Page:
Some 69,874 out of the Likud Party's 120,000 registered voters on Tuesday cast their ballot in the ruling party's primary elections ahead of the general elections on April 9. The polls closed at 10pm, with voter turnout standing at 58 percent, which is three percent higher than last year's voter turnout.
Likud CEO, Zuri Siso, told Ynet the results are expected to be published at 7am on Wednesday, adding that no unusual events were reported throughout the day.
Voting began at 10am in 113 polling stations across the country, with each voter being able to choose 12 representatives for the Knesset list and 142 candidates vying for realistic spots on the party's Knesset list.
The Likud Party currently has 30 seats in the Knesset and it is expected to maintain this number and possibly increase it in the upcoming general elections. However, with the spots on the list reserved for Prime Minister Benjamin Netanyahuand several candidates of his choosing, district candidates (who will be elected by some 3,800 members of the Likud Central Committee), women, new immigrants and young candidates, as well as several prominent outside candidates joining the race—including former minister Gideon Sa'ar, Minister Yoav Galant and former Jerusalem Mayor Nir Barkat—8-10 of the incumbent MKs are expected to lose their seats.
"There's a real problem for volunteers in the field, when (voters) can only select 12 candidates," said Roi Sharabi, a prominent Likud activist. "The pressure is immense because the members of Knesset and the ministers do the simple math and realize some of them will definitely be out of the list."
Votes will first be counted at the polling stations and later sent to Kfar Maccabiah, where the votes will be counted again to confirm the results. The counting, which is done manually, could last a few hours, with official results expected on Wednesday morning.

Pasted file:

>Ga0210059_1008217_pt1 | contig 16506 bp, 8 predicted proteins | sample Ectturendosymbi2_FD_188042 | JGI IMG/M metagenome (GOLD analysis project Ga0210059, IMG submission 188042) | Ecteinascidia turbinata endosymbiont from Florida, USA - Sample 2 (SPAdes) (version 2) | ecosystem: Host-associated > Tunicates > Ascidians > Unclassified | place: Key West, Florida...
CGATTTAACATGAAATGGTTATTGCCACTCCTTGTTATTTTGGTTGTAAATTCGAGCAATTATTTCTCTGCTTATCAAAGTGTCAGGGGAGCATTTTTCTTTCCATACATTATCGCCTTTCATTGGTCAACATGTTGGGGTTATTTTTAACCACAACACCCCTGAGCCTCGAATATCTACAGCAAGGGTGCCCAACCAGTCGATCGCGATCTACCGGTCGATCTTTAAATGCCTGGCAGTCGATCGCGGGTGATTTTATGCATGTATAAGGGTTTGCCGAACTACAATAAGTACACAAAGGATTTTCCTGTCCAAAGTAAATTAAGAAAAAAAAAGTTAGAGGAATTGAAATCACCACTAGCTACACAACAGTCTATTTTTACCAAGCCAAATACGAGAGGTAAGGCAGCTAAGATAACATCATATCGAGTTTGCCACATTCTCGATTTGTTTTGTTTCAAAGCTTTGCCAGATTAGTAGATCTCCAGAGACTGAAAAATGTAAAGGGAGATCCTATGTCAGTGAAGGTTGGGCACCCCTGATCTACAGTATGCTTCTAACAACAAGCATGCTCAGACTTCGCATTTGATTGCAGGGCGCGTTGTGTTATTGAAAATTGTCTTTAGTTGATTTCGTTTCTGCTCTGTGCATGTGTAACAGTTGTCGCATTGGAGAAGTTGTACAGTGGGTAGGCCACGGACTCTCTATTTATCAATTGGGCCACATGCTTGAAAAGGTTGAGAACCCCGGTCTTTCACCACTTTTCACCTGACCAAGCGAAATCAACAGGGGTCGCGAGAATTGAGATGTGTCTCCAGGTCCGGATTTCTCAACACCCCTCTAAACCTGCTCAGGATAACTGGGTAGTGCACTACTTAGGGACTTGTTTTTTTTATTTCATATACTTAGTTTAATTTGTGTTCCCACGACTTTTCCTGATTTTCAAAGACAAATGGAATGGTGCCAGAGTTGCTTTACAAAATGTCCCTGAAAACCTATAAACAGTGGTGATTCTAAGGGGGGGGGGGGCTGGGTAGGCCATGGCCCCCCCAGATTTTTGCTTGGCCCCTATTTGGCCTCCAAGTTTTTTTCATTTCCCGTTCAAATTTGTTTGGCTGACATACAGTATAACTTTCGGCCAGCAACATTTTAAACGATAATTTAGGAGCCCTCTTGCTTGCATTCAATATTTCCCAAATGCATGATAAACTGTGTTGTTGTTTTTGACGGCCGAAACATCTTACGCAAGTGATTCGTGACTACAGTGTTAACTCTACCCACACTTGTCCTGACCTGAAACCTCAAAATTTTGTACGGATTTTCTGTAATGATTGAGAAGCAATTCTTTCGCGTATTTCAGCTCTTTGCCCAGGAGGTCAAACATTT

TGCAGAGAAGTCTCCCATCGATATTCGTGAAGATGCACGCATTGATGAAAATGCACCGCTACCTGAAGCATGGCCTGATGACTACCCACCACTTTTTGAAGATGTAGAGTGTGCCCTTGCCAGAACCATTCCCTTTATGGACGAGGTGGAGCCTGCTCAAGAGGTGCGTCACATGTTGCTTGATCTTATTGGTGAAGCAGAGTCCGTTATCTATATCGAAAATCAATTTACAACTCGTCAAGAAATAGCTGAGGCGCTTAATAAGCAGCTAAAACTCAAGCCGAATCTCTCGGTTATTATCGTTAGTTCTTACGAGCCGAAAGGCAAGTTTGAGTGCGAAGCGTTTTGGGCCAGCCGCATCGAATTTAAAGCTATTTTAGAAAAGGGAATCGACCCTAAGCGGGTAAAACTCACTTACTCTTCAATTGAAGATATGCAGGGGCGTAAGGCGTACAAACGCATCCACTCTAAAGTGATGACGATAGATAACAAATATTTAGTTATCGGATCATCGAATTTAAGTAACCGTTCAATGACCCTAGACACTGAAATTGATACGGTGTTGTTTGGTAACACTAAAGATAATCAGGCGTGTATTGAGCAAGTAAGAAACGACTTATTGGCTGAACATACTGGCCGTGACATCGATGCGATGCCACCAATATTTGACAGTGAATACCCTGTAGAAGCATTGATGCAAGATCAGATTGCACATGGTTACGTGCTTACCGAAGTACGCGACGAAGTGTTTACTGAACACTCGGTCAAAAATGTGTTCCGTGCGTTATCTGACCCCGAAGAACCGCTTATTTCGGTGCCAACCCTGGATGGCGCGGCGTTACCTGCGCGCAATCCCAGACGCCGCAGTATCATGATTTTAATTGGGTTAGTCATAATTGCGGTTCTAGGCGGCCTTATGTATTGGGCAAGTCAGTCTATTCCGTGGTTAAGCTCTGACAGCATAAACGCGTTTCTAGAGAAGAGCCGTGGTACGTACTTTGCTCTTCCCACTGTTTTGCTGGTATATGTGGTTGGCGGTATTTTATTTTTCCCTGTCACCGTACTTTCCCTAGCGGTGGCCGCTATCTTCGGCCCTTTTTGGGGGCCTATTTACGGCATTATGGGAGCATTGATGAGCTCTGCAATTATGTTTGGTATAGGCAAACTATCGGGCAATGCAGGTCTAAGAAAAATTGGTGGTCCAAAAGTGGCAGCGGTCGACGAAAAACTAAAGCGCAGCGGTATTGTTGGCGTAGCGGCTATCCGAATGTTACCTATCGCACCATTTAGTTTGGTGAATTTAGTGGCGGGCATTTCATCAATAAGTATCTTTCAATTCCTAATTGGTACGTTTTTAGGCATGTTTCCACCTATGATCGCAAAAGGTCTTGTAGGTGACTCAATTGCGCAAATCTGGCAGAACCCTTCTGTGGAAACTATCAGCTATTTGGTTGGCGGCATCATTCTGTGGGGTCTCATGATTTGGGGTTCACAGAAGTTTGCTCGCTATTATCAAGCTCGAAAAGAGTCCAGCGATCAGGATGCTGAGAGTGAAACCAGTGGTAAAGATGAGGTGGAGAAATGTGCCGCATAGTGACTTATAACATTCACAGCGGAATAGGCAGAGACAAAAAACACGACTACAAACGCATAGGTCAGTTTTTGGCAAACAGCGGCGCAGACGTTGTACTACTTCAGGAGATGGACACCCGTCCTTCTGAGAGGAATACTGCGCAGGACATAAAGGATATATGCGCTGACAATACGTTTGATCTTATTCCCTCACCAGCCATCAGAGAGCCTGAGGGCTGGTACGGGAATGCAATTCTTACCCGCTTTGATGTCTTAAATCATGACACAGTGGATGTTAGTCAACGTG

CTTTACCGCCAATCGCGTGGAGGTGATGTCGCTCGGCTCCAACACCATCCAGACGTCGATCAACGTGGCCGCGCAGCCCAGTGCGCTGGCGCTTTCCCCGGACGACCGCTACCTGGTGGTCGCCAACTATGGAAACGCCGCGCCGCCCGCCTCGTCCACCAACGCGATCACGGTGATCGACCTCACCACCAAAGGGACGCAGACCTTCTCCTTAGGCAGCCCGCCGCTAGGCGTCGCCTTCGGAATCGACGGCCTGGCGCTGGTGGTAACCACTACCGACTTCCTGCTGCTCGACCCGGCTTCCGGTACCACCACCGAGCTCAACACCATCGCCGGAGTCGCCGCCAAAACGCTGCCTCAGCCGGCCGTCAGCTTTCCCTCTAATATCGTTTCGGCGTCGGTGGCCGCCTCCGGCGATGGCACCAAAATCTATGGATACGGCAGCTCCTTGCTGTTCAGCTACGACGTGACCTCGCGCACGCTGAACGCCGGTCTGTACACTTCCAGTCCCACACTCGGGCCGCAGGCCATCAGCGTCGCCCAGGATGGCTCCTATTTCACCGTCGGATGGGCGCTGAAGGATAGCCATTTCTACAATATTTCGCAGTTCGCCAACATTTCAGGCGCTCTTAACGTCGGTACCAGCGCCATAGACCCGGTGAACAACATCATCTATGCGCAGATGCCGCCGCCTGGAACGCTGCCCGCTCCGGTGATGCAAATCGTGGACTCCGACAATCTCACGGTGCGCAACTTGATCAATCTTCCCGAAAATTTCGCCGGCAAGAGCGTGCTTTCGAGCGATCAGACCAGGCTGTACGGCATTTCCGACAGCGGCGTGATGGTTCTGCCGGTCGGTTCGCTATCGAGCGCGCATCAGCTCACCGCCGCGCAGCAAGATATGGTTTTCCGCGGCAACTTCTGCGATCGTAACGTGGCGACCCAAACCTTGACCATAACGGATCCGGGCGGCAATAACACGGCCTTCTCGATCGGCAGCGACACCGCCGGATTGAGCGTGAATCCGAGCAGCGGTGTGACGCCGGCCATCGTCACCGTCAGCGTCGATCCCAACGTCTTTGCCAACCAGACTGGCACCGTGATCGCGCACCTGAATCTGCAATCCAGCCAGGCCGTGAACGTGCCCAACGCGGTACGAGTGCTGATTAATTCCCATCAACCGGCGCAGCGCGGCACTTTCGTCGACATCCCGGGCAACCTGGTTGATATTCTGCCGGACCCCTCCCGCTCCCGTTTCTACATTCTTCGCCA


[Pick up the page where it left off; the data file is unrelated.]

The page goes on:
With the tough battle ahead, candidates have spent the past 24 hours in an effort to improve their position, reach political deals and thwart any attempts to undermine them.
The Likud primaries brought to a boil the feud between party leader Netanyahu and former Likud minister Sa'ar. Netanyahu claims Sa'ar—alongside President Reuven Rivlin—is behind a plot to ensure he, Sa'ar, and not Netanyahu, is tasked by the president to form the next government after the elections. Sa'ar has vehemently denied the accusation, saying Netanyahu provided no proof to his claims and insisted it would be Netanyahu who will form the next government.
This week, the prime minister launched a direct campaign against Sa'ar in an effort to stop the former minister from receiving a high spot on the Likud Knesset list. Netanyahu has reportedly asked mayors he has good ties with to rescind their support of Sa'ar. The prime minister is also apparently helping Minister Yariv Levin get a high spot on the list to deny Sa'ar a spot in the top five.